Hey there, time traveller!
This article was published 28/12/2012 (1642 days ago), so information in it may no longer be current.
Perhaps one of these two scenarios is familiar to you.
•Your car has reached the point where it is unreliable and costing you more in repairs than the vehicle is worth, so you’re considering purchasing or leasing a new vehicle.
• You are faced with an unexpected expense or wish to consolidate your credit card debts and contemplate obtaining a loan, using your vehicle to secure the loan.
Faced with either of these scenarios you need to consider your financing options.
In the case of having to acquire a vehicle, you consider whether to buy or lease.
Prior to signing an agreement, you may wish to consider the following.
Conditional Sales Contracts
When purchasing a new vehicle, it is common to finance the purchase through the lending arm of the automobile dealership. The lending instrument utilized in these circumstances is known as a conditional sales contract. By definition, a conditional sales contract is a contract for the sale of property where the buyer has possession and use, but the seller retains title and rights of repossession until the terms of the contract are fulfilled.
What happens if you default on a conditional sales contract?
The Consumer Protection Act provides that a credit grantor (lender) under a credit sale may enforce payment of the outstanding balance in only one of two ways. The lender may enforce their security interest and seize the vehicle or they may sue for all or part of the outstanding balance. The so-called "seize or sue" rule.
A conditional sales contract is a form of credit sale, so when default occurs the lender is bound by the provisions of the Consumer Protection Act. If they seize the vehicle, the obligations of the borrower are at an end. Alternatively, if the lender starts an action to sue for the outstanding balance, then upon obtaining a judgment, the lender’s security interest in the vehicle is extinguished and title to the vehicle passes to the borrower.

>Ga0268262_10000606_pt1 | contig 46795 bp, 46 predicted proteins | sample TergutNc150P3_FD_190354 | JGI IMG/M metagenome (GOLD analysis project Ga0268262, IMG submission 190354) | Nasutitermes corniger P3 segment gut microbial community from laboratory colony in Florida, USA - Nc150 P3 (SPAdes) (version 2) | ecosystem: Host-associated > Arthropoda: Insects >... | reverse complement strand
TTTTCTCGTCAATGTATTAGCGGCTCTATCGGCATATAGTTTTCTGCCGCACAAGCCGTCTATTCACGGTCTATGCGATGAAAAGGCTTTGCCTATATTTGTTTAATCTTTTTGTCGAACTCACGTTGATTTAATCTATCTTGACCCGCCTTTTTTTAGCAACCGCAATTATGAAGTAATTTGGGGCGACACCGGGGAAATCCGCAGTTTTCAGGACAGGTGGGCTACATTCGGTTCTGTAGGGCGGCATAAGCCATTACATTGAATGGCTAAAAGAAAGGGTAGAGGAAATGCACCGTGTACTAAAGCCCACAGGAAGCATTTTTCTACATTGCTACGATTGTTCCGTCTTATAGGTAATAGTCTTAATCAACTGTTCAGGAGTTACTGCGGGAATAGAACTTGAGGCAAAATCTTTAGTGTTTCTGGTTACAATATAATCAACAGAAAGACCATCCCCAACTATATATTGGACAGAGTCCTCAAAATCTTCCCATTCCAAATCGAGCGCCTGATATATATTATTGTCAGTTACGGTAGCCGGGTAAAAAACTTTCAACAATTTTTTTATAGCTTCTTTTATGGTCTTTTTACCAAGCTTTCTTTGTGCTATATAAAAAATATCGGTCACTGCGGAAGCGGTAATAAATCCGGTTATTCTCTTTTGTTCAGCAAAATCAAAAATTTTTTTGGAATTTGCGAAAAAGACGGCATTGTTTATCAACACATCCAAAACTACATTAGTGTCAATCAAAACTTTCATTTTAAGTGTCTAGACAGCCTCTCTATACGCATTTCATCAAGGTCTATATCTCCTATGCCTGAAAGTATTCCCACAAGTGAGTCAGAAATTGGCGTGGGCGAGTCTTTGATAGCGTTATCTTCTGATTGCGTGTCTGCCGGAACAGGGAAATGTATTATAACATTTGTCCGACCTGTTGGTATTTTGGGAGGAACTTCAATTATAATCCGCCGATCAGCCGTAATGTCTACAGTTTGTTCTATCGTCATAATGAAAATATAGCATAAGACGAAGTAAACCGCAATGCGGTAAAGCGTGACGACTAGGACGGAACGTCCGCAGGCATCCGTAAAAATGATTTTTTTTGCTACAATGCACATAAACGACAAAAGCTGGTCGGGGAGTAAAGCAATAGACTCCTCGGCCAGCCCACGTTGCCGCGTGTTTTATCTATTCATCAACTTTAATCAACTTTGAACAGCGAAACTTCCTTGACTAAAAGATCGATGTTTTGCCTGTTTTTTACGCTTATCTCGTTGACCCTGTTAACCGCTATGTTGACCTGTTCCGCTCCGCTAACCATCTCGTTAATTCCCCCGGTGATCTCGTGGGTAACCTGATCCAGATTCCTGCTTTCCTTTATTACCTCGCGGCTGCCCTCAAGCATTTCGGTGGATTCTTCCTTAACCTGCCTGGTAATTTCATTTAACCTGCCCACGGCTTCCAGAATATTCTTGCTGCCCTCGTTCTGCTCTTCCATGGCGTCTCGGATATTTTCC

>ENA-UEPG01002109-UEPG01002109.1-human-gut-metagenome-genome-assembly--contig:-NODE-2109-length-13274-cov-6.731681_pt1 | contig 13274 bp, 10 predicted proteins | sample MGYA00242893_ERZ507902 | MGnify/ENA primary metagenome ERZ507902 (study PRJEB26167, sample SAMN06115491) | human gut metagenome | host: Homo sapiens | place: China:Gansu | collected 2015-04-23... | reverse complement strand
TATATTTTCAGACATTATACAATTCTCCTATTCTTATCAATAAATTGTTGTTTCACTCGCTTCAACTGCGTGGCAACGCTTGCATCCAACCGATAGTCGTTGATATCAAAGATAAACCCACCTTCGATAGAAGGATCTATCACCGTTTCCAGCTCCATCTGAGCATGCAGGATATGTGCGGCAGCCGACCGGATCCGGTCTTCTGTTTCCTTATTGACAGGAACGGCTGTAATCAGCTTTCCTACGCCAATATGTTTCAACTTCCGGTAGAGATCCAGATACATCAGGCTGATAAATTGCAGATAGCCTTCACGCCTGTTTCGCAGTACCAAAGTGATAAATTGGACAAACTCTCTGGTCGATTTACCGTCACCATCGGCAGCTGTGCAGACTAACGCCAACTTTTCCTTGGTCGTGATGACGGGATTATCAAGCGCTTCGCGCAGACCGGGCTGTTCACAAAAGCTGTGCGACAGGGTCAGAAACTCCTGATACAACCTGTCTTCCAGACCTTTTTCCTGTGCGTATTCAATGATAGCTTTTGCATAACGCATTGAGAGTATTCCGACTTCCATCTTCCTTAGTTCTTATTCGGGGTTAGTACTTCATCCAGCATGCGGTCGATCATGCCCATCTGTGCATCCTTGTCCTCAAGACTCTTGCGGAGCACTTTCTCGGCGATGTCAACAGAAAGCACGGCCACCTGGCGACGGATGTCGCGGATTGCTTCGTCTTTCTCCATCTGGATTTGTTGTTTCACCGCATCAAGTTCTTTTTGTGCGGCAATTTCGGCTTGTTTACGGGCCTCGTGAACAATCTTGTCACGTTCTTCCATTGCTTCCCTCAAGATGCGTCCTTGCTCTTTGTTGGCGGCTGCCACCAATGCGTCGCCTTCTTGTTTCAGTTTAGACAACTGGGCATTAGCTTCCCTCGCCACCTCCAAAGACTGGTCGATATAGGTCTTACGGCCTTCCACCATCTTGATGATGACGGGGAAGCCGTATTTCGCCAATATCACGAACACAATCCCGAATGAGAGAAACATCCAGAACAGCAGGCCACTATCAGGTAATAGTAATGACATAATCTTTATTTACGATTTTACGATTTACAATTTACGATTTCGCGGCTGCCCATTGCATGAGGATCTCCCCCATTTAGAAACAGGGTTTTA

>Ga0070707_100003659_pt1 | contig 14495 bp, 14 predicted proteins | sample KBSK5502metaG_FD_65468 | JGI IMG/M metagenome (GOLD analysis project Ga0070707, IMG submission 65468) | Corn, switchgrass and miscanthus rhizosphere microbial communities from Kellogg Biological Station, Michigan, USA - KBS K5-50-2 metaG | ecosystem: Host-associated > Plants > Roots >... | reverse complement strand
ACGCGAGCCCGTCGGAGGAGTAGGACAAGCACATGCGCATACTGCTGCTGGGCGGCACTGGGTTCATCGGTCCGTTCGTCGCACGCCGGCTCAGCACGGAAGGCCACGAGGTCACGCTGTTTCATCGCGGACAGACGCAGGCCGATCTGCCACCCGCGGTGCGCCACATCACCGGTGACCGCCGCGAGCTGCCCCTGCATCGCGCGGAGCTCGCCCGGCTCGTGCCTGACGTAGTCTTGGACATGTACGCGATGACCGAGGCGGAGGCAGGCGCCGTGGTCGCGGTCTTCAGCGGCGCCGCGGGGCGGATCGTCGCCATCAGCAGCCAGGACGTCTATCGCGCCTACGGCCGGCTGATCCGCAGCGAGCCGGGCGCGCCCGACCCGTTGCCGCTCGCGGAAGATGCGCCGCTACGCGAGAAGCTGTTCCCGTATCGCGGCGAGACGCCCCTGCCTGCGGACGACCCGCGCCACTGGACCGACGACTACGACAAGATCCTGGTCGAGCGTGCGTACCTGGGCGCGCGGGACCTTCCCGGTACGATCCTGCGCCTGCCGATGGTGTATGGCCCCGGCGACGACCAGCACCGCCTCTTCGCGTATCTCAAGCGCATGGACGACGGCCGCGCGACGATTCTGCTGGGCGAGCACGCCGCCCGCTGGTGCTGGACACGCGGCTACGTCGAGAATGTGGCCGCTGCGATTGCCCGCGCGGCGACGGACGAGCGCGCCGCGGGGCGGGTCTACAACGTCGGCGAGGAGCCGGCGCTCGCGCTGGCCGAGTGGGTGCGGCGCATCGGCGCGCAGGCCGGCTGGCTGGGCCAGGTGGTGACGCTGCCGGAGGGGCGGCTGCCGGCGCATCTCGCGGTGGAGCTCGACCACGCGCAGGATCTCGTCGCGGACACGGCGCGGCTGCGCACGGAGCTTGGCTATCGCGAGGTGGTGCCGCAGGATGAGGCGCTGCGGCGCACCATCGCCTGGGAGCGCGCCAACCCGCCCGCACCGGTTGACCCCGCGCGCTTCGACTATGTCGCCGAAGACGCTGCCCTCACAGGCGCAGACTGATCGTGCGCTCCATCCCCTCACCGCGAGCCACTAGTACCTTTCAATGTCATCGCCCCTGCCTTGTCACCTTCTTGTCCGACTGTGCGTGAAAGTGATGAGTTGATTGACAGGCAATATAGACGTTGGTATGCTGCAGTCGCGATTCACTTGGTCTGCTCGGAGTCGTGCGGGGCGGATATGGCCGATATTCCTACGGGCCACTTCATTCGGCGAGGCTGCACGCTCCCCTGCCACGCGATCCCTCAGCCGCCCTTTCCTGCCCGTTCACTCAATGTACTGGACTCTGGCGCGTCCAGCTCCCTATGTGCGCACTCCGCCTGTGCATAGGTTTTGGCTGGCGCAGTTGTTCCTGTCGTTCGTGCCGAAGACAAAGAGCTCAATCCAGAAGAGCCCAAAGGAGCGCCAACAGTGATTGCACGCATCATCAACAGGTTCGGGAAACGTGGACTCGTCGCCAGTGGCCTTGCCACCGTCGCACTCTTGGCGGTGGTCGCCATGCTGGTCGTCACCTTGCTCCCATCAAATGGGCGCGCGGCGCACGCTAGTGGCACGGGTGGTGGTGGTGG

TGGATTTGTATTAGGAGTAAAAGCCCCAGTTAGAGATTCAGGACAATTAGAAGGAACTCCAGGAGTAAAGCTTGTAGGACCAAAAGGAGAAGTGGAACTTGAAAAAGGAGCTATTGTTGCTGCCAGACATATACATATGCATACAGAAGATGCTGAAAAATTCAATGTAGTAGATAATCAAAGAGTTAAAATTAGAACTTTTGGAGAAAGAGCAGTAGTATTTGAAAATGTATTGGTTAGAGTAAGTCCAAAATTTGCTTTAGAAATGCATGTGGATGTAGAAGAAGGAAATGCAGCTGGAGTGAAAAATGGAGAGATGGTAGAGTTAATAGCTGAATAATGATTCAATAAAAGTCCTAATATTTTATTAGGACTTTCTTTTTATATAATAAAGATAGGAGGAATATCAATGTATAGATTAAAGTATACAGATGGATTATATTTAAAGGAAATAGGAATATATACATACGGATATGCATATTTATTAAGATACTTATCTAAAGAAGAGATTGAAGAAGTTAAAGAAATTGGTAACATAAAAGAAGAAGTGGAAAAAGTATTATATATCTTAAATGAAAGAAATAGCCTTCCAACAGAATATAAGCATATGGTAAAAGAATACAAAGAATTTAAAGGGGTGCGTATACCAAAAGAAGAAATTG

Leasing a Vehicle
A lease is an agreement wherein the lessee (you) pays the lessor (automobile dealership) a monthly payment for use of the vehicle. When the lease expires, you return the vehicle to the dealership. Ownership rights to the vehicle remain with the dealership.
• What happens if you stop making the lease payments?
If you stop making payments under a lease agreement, the dealership or lessor may seize and sell the vehicle. Thereafter they may commence legal action against you to recover the difference between the payments due for the unexpired term of the lease (including the residual value or fair market value of the vehicle at expiration of the lease) less the actual amount recovered from the sale of the vehicle. You could find yourself without a vehicle but still responsible for the payments.
Personal Loan Secured by Vehicle
A personal loan secured by your vehicle to finance the unexpected expense or consolidate your credit card debts is different lending arrangement than a conditional sales contract. Unlike a conditional sales contract, you maintain ownership of your vehicle; the lender merely has a security interest in the automobile.
• What happens if you default on a personal loan secured by your vehicle?
A personal loan secured by a vehicle is not a credit sale as defined in the Consumer Protection Act. As a result, unlike a conditional sales contract, when default occurs a lender may sell the vehicle, and commence legal action against you to recover the remaining balance.
Regardless of the type of lending arrangement you have, when a default occurs, it is best to understand how you will be affected and what your alternatives are to resolve the issue.
If you are experiencing any of the situations described here, you may wish to consult a lawyer or your local trustee in bankruptcy for advice regarding your obligations and how to deal with them.
» Wayne K. Palmer is a senior manager in BDO’s Brandon office. He is responsible for both the consumer and commercial practices in Brandon and surrounding areas, including Boissevain, Minnedosa, Neepawa and Dauphin. Wayne has more than 25 years experience in the financial recovery services field.